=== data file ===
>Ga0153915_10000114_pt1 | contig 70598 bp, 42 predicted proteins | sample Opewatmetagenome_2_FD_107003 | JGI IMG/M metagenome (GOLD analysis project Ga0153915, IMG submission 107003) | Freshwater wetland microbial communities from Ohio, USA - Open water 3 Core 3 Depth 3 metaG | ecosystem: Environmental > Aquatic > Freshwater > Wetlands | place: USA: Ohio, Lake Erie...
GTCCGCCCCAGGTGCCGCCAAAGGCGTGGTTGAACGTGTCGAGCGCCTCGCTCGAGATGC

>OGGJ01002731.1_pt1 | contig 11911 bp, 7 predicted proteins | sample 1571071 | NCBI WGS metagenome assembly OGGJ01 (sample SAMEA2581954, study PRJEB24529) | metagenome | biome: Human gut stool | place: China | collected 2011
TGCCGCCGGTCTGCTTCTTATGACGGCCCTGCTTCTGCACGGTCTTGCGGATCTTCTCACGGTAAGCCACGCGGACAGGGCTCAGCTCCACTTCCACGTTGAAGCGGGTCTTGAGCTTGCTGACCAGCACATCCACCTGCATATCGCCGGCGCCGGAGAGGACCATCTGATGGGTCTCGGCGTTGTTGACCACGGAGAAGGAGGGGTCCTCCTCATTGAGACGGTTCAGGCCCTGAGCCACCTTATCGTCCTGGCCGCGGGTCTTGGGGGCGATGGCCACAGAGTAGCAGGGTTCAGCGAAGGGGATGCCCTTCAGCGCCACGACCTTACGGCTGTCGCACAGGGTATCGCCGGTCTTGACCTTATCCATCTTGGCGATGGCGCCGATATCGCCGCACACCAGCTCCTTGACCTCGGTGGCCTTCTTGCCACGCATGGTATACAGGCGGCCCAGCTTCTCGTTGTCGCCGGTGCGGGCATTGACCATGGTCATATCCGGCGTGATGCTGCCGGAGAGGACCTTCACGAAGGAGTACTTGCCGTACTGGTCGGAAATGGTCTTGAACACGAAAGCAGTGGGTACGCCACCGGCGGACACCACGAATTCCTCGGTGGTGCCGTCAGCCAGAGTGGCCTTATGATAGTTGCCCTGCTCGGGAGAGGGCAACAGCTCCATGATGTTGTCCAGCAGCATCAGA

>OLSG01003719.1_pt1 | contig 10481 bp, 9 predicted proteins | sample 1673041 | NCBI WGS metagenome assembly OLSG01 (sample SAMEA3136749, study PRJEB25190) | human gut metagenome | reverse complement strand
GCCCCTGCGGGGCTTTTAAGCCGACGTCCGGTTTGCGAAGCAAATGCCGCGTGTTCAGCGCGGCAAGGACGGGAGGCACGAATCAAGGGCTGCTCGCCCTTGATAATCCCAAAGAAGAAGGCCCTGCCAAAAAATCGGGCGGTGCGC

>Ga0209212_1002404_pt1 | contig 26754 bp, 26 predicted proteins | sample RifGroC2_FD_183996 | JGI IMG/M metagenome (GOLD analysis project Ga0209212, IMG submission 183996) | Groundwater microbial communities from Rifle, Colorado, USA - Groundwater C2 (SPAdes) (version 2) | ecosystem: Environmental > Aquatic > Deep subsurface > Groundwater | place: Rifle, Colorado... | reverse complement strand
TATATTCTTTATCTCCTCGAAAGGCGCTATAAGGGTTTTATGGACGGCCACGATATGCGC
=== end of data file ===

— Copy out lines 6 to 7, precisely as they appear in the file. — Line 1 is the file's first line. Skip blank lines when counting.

GCCCCTGCGGGGCTTTTAAGCCGACGTCCGGTTTGCGAAGCAAATGCCGCGTGTTCAGCGCGGCAAGGACGGGAGGCACGAATCAAGGGCTGCTCGCCCTTGATAATCCCAAAGAAGAAGGCCCTGCCAAAAAATCGGGCGGTGCGC

>Ga0209212_1002404_pt1 | contig 26754 bp, 26 predicted proteins | sample RifGroC2_FD_183996 | JGI IMG/M metagenome (GOLD analysis project Ga0209212, IMG submission 183996) | Groundwater microbial communities from Rifle, Colorado, USA - Groundwater C2 (SPAdes) (version 2) | ecosystem: Environmental > Aquatic > Deep subsurface > Groundwater | place: Rifle, Colorado... | reverse complement strand